A good day of work for most book writers might be a thousand words, but for Lawson, who also had to factor in almost daily phone chats with Oldham, the output needed to be double or triple that count. His vision of The Brotherhoods wasn’t only of a good book, but also a sizable one: 150,000 or more words might be needed to amplify the story to the operatic volume it deserved. Typically, a text of that size requires years of work. Lawson had three months.

In July, Scribner issued a promotional eighty-two-page advance excerpt of the big-book-in-progress. In an introductory note, Lawson’s editor, Colin Harrison, described the tale as “tantalizingly complex, even epic,” and “laced with violence, intrigue, and treachery.” Mentioning how the story came to him – soon after the arrests of Caracappa and Eppolito, he received a “mysterious call” from the detective who had “made the case” – and that William Oldham then teamed up with journalist Guy Lawson, Harrison welcomed readers to enjoy “the last great Mafia story of our time.” Publication of the completed book was to be January 2007.

Besides the prologue, three of the twelve proposed chapters were included. The opening belongs to Oldham. Following the investigator to Las Vegas in 2005, where he arrests the rogue cops, the narrative arcs back to the younger man’s days as a Major Case Squad detective, where he first encountered Stephen Caracappa. As is the case with most books that share authorship between a non-writer and a writer, no attempt is made to hide the fact that someone – i.e., Lawson – is telling Oldham’s story for him. The telling is sharp and crisp and vivid with details. That style, and long extended direct quotations from William Oldham, now fifty-three, establishes a tone both of authority and, impressively, of the vivid spoken-word Cutler of New York’s law enforcers and breakers alike.

“People come to New York City from all over the world to become actors and musicians and Wall Street brokers,” Lawson quotes Oldham. “but I didn’t want to be famous or rich. I wanted to put people in jail. The attraction for me was the crime…. What made people afraid of the city was the draw for me. Crime was everywhere, but in New York City it was for real. Criminals were smart and resourceful and determined. Crime was organized.”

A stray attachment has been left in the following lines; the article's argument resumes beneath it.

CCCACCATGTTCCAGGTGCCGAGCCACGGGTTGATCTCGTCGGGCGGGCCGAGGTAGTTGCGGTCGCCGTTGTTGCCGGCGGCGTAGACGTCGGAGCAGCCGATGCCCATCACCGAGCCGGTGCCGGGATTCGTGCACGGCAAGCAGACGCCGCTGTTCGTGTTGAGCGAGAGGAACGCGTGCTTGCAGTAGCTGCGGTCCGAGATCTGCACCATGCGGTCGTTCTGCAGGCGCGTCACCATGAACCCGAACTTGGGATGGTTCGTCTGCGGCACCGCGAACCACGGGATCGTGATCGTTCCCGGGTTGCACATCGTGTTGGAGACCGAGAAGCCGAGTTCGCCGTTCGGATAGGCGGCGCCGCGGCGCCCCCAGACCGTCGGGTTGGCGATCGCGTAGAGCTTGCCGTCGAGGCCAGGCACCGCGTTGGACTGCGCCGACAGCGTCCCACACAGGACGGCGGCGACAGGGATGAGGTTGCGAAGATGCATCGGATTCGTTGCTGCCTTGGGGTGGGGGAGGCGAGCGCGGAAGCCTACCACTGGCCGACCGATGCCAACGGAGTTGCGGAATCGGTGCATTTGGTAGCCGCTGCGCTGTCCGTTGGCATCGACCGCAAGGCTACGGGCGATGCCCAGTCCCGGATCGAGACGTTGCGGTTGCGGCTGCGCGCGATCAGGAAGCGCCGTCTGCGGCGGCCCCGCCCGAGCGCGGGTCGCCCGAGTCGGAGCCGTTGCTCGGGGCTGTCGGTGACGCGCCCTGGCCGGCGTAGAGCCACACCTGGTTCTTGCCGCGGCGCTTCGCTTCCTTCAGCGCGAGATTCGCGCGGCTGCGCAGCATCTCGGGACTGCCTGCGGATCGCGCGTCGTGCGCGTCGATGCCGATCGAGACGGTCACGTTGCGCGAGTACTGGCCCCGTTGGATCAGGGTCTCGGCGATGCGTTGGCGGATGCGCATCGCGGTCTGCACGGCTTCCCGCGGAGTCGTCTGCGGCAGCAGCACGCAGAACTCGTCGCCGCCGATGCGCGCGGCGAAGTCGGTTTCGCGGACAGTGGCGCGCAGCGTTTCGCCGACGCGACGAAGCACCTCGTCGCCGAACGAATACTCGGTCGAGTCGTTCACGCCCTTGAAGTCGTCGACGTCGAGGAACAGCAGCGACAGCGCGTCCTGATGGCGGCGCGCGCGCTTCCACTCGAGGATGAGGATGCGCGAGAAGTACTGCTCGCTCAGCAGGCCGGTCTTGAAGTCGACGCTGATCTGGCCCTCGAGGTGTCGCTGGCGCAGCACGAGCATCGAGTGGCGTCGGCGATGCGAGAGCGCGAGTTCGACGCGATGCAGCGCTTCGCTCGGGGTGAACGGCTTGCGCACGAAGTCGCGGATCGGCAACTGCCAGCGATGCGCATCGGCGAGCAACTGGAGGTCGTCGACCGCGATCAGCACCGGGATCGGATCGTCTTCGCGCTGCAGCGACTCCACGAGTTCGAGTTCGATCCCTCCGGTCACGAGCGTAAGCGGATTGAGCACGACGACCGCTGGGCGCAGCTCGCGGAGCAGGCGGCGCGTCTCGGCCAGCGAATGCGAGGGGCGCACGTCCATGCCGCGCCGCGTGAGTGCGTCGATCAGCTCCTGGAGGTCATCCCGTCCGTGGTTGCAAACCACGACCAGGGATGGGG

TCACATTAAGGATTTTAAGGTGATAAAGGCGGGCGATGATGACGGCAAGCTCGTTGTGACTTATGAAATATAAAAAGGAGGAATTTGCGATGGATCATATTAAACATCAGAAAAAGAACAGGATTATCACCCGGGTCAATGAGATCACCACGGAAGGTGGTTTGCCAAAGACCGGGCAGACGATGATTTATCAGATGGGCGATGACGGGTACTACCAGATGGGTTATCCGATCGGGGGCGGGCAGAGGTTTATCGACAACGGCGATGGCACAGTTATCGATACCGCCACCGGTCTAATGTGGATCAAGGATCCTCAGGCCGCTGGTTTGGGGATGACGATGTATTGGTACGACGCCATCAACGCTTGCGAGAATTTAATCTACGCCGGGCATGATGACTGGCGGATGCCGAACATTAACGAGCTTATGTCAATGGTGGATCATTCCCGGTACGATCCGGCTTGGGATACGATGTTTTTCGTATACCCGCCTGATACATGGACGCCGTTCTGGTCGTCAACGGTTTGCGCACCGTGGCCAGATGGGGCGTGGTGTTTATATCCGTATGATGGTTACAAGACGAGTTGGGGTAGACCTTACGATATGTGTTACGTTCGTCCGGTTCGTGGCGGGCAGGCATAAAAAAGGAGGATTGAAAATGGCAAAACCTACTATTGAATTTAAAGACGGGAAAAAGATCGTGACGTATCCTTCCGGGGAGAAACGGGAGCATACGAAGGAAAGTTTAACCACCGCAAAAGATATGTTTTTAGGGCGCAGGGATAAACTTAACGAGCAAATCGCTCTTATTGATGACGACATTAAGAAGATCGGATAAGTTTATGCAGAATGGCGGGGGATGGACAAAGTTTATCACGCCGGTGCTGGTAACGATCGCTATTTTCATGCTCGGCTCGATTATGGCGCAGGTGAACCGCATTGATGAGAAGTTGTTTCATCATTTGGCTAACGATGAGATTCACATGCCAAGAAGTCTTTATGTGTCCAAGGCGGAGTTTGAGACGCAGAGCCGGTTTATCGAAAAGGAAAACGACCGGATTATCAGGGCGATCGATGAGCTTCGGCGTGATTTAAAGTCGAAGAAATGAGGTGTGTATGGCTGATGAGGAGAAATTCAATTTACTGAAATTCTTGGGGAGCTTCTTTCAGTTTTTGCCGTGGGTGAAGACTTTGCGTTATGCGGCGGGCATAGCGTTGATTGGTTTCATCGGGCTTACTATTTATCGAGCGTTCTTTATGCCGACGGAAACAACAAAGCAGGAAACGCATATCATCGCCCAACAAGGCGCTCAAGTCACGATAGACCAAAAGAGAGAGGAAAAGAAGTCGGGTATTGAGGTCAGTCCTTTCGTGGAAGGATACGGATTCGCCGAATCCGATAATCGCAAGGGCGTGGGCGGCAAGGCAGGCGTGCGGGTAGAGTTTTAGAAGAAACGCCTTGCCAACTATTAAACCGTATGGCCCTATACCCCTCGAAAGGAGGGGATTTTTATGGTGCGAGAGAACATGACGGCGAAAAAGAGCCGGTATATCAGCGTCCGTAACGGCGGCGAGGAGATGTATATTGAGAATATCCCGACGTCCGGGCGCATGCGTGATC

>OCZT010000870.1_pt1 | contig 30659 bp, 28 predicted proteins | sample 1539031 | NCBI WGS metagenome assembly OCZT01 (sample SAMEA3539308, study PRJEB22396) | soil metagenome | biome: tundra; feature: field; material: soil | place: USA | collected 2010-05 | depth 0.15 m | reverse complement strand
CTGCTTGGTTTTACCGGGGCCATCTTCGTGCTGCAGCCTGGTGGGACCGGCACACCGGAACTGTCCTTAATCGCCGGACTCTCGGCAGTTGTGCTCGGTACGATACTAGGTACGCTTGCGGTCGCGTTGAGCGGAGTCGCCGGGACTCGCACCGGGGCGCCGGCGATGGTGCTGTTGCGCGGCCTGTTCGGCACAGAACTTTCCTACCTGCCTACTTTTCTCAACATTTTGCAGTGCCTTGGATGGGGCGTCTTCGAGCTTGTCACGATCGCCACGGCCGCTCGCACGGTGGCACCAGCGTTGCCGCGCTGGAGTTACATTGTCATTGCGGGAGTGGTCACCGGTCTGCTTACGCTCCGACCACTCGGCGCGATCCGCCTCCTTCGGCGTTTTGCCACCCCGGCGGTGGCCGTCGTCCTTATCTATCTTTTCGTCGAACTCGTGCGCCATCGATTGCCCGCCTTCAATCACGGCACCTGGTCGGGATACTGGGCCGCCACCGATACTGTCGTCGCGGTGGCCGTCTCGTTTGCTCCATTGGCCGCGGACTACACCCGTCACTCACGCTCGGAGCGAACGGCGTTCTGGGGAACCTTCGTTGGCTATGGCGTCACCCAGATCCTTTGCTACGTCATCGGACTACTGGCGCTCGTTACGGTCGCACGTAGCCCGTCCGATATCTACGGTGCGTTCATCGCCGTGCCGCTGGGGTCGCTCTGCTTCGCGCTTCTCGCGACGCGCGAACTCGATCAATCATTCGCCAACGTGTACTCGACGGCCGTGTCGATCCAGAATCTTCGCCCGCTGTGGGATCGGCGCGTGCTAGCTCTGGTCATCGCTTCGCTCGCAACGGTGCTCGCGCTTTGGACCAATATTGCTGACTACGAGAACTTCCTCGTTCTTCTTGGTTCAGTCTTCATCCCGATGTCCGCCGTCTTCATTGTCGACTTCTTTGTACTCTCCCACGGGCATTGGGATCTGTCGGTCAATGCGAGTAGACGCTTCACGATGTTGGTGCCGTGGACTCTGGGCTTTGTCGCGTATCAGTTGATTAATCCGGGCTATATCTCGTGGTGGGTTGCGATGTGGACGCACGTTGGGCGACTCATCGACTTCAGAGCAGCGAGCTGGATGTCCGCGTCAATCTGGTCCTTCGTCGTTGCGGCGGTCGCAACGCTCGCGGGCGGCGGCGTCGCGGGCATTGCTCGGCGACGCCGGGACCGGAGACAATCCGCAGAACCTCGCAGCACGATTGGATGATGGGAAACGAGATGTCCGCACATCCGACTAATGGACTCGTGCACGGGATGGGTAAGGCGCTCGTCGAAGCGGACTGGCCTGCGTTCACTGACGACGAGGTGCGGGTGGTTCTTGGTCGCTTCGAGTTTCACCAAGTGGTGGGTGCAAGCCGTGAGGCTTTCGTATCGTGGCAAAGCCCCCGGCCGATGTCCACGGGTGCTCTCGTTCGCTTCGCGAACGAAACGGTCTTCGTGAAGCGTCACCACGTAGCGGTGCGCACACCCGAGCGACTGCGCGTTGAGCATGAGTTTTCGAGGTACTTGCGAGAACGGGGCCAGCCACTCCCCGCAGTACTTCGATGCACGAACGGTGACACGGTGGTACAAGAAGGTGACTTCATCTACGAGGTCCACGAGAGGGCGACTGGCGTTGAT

That same month, with Lawson pressing the word count towards the 75,000 mark, strange things began happening at Cadman Plaza in Brooklyn. Having announced that he would be sending Caracappa and Eppolito to prison for life, and adding, “This is probably the most heinous series of crimes ever tried in this courthouse,” Judge Weinstein suddenly delayed formal sentencing, to allow the defendants to make a case that their dream-team lawyers had been incompetent. At a hearing on June 26, Lou Eppolito denounced Bruce Cutler for demanding a $250,000 retainer and then refusing to work through lunch. He also decried Cutler’s decision not to let him take the stand.

Cutler, who did not call any witnesses on behalf of his client, defended his strategy. His approach to this case, he explained to the court, was to “pulverize, to eviscerate, the government’s case. That’s my defence: attack.” Judge Weinstein denied the motion.

But then, just a week later, on June 30, Weinstein overturned all seventy convictions against the Mafia Cops. Paragraph one of his ruling reiterated that the original trial “established the defendants’ participation in a large number of heinous and violent crimes, including eight murders.” Paragraph two, however, said this: “An extended trial, evidentiary hearings, briefings, and argument establishes that the five-year statute of limitations mandates granting the defendants a judgement of acquittal on the key charge against them: racketeering conspiracy.”